Sharon Brangman, MD: Loneliness is something that can affect the way your body functions. It can affect the way your brain functions, as well as the rest of your body. And we don't understand all the mechanisms yet, but it may create stress hormones and other things that then make it hard for your brain to work as it normally would, as well as the rest of your body. So we are social beings. We don't really relate well through electronic screens. We do better with face-to-face contact. So even though being able to reach out electronically is probably better than nothing, it's not the same as having face-to-face contact with people. And that's exactly what has been risky, or considered risky, during this pandemic.
Host Amber Smith: You mentioned the electronics, and I wanted to ask about telemedicine. Are your patients adapting to telemedicine? Are you able to offer that to them as a way to take the place of a physical in-person visit?
Sharon Brangman, MD: So we offer telemedicine, but it often isn't ideal. There are some people who do very well with it. Again, this is not a one-size-fits-all. Our office serves a 15-county area, and there are some people up in the North Country who really appreciate telemedicine because coming to see us used to be an all-day event. But I also have patients who have memory problems who don't really relate to a voice coming to them out of a screen. And I have other patients who do not have the equipment to even do a visit, and we're talking on the telephone, which is less than ideal. I have had situations where I've had patients who are home with a home health aide who has a smartphone but doesn't have a very good data plan. So in order for that home health aide to use their cellphone, it would have been a very expensive visit, which really isn't fair to the home health aide. So we need to figure out a way to reach people and to make sure that everyone has access to high-speed internet. We have people in the North Country who still don't have high-speed internet. So this pandemic has really highlighted our digital divide about who has access to the internet, who can afford it and who can afford all the equipment that's needed.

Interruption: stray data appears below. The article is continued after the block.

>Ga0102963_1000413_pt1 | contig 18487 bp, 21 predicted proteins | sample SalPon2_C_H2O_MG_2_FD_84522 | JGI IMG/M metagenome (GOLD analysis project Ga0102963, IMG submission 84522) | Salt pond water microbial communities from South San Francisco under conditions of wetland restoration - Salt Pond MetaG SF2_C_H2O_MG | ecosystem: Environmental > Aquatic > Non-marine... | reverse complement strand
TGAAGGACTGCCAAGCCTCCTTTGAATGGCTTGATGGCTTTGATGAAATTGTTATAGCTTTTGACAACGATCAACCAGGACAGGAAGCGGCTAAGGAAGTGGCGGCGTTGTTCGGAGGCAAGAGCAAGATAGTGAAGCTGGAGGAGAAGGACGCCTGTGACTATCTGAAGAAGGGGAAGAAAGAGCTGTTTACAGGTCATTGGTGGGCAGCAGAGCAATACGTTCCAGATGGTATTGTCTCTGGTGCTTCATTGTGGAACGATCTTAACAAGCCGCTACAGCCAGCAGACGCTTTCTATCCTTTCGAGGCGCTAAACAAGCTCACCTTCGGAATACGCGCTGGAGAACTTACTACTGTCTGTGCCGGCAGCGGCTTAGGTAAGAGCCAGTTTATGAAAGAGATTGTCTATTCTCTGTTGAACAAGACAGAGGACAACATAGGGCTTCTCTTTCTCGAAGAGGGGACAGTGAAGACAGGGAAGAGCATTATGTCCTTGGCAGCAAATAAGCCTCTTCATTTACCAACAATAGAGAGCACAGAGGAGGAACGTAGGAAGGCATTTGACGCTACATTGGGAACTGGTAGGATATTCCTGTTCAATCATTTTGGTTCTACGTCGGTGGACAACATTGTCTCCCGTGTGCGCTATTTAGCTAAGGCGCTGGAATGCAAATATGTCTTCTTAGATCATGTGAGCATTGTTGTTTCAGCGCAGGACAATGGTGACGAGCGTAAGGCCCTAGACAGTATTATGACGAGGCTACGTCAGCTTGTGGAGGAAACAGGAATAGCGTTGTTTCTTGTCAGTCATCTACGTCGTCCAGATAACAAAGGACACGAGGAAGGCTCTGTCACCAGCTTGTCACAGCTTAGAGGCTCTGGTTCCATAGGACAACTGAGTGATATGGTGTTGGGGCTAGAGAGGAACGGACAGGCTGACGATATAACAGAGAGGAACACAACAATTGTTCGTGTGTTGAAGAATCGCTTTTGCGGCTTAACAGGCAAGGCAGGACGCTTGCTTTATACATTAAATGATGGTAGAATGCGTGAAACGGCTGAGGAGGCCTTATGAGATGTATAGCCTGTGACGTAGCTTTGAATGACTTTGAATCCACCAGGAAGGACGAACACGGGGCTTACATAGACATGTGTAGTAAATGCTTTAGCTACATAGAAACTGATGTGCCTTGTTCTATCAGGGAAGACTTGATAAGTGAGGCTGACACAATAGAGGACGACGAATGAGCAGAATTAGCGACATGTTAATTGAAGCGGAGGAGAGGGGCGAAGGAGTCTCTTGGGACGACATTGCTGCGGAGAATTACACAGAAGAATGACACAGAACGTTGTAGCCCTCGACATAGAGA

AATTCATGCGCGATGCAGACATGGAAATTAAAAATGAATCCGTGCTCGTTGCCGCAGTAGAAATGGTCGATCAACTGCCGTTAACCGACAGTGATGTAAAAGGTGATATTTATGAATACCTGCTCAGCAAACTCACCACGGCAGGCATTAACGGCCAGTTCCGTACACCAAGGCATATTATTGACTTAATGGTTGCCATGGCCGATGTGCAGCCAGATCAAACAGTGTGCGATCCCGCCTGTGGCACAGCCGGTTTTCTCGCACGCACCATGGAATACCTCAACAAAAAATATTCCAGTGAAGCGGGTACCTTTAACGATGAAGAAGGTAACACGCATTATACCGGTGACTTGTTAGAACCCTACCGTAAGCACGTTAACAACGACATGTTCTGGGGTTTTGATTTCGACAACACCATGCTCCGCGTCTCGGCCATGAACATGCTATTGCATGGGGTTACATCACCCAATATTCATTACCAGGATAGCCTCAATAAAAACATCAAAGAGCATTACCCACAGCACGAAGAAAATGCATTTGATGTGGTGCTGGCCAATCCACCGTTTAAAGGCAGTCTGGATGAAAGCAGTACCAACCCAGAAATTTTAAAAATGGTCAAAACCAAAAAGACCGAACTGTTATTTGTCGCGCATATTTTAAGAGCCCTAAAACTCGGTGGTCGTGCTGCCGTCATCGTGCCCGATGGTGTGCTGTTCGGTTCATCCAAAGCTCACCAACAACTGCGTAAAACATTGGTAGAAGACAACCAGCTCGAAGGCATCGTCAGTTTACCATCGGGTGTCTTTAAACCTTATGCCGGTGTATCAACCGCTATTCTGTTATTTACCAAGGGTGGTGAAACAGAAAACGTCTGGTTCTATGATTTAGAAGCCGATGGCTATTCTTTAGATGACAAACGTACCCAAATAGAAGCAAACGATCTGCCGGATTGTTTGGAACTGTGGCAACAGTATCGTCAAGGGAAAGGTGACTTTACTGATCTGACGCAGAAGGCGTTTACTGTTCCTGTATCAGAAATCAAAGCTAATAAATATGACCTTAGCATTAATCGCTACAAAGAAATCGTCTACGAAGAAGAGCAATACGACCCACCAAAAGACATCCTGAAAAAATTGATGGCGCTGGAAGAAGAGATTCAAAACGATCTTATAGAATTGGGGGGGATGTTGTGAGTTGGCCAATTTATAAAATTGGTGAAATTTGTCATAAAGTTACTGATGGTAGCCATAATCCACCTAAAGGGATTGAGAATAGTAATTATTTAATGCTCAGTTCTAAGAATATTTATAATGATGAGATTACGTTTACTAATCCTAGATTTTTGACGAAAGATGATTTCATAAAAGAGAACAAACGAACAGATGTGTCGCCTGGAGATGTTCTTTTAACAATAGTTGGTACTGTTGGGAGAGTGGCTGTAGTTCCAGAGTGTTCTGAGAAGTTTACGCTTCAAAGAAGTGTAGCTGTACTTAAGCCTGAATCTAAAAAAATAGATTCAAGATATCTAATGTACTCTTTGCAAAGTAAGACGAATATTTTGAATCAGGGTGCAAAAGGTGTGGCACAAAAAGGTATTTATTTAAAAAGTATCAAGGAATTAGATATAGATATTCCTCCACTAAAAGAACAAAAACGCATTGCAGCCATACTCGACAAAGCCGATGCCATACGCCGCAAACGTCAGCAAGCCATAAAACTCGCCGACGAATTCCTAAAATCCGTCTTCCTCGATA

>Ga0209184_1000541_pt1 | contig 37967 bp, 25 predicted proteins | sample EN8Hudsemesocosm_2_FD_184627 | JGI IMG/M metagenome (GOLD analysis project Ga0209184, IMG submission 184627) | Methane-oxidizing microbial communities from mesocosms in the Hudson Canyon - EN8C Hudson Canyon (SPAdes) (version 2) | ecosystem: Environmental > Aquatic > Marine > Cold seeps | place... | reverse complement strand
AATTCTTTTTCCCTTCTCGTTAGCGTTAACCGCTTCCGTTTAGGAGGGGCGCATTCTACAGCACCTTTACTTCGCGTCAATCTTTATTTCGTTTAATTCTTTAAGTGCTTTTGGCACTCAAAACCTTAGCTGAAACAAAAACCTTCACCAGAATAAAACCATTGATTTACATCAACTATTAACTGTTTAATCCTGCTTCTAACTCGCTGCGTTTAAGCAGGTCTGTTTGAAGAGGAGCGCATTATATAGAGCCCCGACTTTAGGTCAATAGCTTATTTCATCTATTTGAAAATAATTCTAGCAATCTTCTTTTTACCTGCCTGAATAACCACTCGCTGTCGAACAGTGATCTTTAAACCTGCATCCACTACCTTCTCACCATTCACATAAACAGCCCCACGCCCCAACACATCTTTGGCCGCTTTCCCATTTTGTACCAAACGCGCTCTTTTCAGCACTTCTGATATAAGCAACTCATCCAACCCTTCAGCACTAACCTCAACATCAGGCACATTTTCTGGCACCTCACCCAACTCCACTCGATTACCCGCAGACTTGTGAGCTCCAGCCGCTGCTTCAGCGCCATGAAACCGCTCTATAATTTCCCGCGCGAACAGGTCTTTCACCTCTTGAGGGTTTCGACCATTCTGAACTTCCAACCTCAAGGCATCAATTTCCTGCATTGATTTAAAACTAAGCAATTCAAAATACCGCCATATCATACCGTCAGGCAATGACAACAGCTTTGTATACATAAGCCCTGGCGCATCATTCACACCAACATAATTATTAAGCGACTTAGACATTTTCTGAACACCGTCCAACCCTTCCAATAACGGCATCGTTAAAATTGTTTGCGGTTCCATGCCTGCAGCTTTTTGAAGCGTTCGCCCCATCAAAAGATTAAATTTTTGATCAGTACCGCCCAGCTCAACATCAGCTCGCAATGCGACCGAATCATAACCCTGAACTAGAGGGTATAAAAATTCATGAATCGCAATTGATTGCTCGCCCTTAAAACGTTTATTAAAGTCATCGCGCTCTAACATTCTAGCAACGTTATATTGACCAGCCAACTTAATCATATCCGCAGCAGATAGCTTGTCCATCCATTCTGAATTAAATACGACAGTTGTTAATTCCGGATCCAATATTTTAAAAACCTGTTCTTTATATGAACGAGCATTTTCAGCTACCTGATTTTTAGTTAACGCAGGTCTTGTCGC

Host Amber Smith: Well, I'm interested in what the health care system will learn from this pandemic, and that's one good example. If we could rewind to late 2019, what could we have done differently that would have reduced the impact of this pandemic, specifically on older adults?